“So we did, and we just got rave reviews, because it was just so pure and so simple. And that gave me the idea to do an album called that, and to do a tour called ‘Pure & Simple.’ So it just kind of came out of an accidental, honest place.”

Parton wrote all of the album’s 10 tracks, and that’s a particular point of pride for the 70-year-old cultural icon. “First and foremost I think of myself as a songwriter,” Parton says, adding that her 2001 inclusion in the Songwriters Hall of Fame meant as much to her as when she was inducted into the Country Music Hall of Fame in 1999.

She was, of course, a shoe-in for both. Though a few of her biggest hits came from other writers — “Here You Come Again,” “Heartbreaker,” “You’re the Only One” — Parton wrote the vast majority of her best-known singles, including such signature tunes as “Jolene,” “9 to 5” and “Coat of Many Colors.” And if she’d only written “I Will Always Love You,” which gave Whitney Houston a multimillion-seller two decades after Parton’s original country chart-topper in 1974, she’d be considered one of the great American songwriters.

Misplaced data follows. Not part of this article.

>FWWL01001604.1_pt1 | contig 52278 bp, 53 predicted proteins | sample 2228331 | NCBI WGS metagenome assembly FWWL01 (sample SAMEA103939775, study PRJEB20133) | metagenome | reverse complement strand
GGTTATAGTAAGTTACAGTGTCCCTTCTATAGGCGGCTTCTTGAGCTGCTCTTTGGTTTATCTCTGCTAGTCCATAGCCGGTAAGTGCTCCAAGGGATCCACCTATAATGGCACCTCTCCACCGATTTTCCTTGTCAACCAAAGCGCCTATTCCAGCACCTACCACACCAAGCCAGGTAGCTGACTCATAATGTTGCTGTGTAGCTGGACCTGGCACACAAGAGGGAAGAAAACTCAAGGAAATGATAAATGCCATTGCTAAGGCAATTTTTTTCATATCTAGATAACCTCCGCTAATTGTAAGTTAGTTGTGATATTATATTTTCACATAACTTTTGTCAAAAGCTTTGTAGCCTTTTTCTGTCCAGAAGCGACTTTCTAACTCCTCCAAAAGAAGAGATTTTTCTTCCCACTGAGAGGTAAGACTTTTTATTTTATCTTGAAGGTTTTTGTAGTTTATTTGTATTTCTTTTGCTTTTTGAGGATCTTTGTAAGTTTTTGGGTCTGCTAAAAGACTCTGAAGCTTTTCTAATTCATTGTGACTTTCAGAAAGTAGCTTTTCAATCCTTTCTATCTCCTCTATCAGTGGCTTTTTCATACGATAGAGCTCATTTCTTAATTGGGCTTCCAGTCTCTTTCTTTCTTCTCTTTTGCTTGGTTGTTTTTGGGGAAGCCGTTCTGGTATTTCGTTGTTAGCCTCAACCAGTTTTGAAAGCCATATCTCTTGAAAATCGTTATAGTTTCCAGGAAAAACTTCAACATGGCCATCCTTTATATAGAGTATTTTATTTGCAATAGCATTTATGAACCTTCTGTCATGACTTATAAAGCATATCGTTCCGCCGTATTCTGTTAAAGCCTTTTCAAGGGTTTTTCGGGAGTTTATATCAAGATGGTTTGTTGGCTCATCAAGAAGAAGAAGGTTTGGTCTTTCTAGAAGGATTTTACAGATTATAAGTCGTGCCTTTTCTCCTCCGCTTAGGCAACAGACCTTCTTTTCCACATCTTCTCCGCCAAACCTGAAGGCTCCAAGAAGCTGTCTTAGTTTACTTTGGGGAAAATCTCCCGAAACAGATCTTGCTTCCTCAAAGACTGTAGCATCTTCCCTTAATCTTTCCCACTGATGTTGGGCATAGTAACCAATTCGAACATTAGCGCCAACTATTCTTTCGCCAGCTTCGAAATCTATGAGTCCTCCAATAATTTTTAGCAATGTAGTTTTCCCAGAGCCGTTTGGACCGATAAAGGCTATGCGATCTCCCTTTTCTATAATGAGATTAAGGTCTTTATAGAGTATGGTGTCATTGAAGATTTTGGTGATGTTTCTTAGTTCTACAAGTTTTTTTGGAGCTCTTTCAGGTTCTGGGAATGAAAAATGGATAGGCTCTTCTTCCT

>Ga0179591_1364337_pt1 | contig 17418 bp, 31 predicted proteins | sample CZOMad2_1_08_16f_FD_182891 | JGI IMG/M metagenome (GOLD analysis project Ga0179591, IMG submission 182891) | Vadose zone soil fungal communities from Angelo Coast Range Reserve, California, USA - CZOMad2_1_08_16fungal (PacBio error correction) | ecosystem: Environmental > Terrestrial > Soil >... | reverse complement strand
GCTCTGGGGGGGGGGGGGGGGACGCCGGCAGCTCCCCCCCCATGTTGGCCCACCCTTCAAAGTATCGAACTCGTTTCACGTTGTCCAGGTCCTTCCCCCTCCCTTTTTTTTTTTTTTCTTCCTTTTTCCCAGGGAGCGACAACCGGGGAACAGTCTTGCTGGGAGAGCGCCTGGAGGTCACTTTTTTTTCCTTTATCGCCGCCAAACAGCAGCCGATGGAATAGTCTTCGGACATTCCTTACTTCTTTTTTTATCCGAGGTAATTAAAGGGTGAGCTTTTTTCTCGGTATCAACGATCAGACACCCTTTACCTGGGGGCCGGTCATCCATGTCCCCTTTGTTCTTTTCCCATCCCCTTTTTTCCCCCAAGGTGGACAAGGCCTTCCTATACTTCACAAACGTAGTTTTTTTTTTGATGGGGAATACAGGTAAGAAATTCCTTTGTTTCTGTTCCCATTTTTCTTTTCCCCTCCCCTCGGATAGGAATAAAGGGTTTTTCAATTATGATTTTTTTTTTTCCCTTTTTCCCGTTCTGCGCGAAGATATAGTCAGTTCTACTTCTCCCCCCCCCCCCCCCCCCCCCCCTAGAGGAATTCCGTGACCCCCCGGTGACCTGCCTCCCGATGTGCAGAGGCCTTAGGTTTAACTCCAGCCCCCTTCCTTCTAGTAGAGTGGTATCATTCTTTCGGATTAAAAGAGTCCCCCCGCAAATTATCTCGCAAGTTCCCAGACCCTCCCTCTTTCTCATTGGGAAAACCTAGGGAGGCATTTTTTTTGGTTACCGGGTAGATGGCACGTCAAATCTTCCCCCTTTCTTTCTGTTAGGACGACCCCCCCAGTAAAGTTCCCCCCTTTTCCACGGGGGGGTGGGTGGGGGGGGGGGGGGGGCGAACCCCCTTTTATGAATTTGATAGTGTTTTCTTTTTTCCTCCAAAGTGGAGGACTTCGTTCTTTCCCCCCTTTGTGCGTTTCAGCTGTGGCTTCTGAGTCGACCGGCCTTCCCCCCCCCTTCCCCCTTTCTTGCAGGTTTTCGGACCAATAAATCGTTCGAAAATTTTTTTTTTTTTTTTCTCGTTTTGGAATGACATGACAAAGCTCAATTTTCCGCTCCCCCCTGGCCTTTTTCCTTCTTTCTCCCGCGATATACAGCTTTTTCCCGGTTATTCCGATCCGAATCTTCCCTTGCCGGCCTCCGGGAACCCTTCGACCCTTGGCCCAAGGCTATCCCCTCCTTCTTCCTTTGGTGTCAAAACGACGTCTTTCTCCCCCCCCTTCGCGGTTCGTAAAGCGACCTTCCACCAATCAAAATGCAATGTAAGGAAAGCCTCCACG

With dozens of other hits peppered across a recording career that’s approaching six decades — her first single came out in 1959, when she was just 13 — Parton says creating set lists for her concert tours can be quite a challenge.

“You have to do your big hits, your ones that people would kill you if you didn’t do,” she says. “But then you try to figure out what’s going to be most entertaining, the ups and downs, and the moods that you set. That’s always the hardest part of touring.

“And I try to incorporate songs where I can use different instruments. Like, I play the banjo, and ‘Apple Jack’ is a song I wrote about an old man who played the banjo, so of course I’ve got to do that. We just add things where I can play different instruments and make it make sense.”

You could picture Parton writing “Apple Jack” about one of the many musical characters in eastern Tennessee who she says inspired her when she was growing up in the small mountain community of Pigeon Forge. Such ties to her family and her hometown remain a big part of her life, thanks largely to Dollywood, the theme park she opened in the 1980s.